Many of the farm families in the river country of southern Ohio sent fathers, husbands, and sons to fight and die in the Civil War. Few families have bequeathed a record of that experience as remarkable as that created by the Evans family: an extraordinary collection of letters that offers a unique portrait of life both on the home front and on the front lines.
From his homestead near Ripley on the Ohio River, patriarch Andrew Evans sent two sons to war, and from 1862 to 1866 father and sons wrote each other hundreds of letters. Called “the soldier’s letters” by the family, this cache lay untouched in a barn until the 1980s, when Robert Engs was invited to edit them.
Here are 273 family letters, most between Andrew and son Samuel, that draw us into the complicated lives of a Midwestern family not just suffering the dislocations of war, but also experiencing—and describing in intimate detail—the sorrows and occasional joys of rural life in nineteenth-century America.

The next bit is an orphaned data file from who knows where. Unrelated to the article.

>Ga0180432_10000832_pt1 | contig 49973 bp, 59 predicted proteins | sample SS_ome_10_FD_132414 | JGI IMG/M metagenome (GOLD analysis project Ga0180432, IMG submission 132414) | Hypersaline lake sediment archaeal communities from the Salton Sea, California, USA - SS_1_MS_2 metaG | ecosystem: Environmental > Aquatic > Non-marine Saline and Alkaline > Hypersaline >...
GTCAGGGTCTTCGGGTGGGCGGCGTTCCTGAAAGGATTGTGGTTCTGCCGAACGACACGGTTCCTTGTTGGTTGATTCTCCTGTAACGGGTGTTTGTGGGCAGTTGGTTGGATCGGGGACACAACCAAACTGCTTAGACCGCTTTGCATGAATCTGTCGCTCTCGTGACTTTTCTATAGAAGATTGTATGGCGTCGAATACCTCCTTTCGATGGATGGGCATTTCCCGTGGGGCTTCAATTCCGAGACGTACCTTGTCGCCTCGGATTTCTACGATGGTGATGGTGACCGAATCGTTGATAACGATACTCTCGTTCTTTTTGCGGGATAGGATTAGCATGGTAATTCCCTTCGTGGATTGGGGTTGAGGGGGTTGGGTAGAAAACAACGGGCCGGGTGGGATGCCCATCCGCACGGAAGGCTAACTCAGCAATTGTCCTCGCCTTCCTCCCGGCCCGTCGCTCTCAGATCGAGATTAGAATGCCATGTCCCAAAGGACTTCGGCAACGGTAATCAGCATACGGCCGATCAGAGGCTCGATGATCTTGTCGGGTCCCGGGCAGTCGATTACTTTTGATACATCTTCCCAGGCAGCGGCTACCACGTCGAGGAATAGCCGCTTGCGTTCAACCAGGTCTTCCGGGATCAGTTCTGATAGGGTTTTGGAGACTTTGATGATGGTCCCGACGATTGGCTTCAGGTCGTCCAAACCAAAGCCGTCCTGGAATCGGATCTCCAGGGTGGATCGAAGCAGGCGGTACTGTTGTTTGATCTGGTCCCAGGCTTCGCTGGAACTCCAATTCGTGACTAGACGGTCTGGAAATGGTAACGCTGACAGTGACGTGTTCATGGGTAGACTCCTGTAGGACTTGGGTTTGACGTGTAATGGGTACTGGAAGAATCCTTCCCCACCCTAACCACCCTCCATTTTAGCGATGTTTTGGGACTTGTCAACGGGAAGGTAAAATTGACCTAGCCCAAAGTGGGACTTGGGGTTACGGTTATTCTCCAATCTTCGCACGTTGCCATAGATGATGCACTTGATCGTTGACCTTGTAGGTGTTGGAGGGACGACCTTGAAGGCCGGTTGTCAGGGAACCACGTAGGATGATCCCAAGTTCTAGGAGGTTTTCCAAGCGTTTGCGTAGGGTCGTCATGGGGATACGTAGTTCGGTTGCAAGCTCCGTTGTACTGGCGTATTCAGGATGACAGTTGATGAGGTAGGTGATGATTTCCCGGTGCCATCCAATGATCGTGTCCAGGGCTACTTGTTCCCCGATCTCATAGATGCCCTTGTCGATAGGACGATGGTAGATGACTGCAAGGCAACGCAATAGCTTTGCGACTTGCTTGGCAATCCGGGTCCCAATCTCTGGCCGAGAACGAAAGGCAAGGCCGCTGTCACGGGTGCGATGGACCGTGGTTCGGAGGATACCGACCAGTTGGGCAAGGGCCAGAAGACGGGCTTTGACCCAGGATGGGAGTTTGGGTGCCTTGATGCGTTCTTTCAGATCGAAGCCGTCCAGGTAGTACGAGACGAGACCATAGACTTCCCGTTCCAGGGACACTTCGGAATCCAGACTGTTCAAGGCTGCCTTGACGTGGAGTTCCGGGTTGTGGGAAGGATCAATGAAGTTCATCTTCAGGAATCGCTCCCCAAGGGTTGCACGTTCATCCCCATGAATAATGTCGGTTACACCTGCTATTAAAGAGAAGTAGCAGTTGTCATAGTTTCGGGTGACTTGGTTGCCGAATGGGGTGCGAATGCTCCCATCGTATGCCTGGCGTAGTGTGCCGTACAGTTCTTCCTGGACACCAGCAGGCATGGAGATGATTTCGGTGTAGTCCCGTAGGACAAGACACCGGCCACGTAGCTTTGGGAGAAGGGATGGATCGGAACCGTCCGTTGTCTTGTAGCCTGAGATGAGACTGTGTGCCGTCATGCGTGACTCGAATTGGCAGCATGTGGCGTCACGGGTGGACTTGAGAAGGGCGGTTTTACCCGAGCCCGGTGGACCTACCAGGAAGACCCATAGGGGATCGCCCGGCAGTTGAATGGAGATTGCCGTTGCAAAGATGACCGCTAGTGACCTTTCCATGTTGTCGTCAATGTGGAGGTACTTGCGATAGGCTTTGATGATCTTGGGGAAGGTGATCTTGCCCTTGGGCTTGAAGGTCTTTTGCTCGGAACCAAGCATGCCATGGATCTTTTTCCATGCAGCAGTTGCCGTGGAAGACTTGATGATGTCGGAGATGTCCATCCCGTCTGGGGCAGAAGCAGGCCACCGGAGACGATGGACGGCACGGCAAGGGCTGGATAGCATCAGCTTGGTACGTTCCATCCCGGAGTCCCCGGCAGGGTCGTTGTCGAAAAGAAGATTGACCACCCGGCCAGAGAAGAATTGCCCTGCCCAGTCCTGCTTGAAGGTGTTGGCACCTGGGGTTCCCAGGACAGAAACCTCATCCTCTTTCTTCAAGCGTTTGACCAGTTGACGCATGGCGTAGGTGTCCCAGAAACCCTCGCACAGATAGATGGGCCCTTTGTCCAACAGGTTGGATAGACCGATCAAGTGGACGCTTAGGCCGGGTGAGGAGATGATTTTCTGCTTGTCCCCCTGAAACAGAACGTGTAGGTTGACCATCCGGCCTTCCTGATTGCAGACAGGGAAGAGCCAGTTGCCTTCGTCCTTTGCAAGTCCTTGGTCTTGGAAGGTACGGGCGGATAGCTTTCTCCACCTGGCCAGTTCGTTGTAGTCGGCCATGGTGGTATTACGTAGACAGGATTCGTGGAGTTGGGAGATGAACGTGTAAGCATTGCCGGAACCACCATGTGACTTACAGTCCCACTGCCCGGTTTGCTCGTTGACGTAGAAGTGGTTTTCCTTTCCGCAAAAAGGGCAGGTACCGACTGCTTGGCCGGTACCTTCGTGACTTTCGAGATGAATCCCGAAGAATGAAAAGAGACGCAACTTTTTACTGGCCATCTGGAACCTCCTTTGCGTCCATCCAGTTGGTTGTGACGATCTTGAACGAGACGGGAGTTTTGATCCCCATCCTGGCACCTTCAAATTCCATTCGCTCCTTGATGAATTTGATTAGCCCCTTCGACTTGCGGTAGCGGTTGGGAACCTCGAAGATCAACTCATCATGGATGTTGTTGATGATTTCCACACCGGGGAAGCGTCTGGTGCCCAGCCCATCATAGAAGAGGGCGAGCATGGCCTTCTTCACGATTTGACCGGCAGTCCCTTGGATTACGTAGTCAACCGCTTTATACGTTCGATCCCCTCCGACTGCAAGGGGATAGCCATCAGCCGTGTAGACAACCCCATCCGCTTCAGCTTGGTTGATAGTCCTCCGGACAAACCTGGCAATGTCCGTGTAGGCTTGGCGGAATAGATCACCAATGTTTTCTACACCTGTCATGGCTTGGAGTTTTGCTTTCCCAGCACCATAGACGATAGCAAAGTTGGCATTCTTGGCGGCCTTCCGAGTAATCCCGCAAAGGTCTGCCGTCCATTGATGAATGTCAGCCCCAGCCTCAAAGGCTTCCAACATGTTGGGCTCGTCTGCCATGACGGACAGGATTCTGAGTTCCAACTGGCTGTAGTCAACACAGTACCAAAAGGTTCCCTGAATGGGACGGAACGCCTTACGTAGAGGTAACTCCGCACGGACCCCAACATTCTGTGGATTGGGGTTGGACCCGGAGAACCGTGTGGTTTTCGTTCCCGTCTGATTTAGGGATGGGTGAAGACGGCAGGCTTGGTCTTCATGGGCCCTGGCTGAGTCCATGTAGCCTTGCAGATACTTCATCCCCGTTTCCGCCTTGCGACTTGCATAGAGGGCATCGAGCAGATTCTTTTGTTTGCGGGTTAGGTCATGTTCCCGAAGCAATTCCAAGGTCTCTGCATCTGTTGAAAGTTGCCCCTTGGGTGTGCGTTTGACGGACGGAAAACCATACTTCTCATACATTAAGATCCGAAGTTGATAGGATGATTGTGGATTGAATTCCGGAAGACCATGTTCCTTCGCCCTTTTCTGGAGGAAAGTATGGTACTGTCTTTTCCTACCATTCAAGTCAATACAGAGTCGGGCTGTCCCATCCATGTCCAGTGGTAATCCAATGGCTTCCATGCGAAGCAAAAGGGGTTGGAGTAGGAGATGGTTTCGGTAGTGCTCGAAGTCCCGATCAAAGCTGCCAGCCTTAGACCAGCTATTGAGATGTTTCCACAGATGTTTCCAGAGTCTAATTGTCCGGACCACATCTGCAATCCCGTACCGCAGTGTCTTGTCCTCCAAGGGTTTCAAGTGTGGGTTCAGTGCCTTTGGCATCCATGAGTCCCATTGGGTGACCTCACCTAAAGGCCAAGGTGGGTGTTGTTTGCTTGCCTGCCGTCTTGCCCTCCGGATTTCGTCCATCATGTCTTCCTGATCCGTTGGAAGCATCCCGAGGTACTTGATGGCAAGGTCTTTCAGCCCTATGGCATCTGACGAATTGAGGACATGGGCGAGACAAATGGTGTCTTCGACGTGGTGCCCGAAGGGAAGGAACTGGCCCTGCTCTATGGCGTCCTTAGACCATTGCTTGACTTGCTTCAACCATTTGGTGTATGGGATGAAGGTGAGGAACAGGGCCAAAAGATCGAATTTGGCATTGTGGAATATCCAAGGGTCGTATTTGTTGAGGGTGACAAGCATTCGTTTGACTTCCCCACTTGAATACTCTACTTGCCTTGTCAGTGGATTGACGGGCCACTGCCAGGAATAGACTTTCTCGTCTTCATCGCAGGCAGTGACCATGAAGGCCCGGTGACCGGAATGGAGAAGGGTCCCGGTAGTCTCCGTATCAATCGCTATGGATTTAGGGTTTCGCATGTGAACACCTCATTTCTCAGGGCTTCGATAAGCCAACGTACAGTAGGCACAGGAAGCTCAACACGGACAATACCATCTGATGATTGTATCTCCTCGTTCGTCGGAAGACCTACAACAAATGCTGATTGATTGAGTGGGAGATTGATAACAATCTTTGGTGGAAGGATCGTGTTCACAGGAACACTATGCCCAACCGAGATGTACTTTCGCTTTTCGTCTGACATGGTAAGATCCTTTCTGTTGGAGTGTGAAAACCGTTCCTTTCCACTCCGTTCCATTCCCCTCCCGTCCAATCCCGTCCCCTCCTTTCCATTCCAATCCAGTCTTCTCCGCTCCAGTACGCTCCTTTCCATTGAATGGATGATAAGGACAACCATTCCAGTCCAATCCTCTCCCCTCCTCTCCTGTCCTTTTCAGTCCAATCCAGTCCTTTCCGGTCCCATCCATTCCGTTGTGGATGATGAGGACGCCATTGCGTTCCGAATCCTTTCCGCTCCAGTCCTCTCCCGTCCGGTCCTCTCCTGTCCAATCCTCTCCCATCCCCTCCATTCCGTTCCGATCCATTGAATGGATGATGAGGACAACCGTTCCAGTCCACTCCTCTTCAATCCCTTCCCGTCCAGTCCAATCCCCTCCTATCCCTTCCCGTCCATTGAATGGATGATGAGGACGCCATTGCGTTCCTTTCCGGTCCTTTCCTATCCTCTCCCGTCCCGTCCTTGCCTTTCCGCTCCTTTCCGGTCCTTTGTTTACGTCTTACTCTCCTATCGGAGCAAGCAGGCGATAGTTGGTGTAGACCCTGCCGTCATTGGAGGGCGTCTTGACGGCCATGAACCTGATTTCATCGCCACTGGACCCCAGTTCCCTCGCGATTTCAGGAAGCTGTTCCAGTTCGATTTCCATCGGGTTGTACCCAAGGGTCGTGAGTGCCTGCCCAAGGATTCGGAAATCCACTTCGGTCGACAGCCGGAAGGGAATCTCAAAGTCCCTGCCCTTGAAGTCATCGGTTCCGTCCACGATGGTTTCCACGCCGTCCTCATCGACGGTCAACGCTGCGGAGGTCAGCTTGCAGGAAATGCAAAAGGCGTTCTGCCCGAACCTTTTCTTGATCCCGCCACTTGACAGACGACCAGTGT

From the front lines with the 70th Ohio and, later, as an officer commanding a unit of “colored troops,” Samuel writes of the horrors of Shiloh, of the loneliness and fear of patrolling Union lines in Tennessee. Andrew writes of the seasons of rural life, of illness and deaths in the family, of the complicated politics of this borderland where abolitionists and “Copperhead” pro-slavery voices shared daily debates.
One of the very few collections of Civil War letters from home front and front lines, this meticulously edited book is an engrossing chronicle of war and peace, family and country, and an indispensable addition to the history of the Civil War.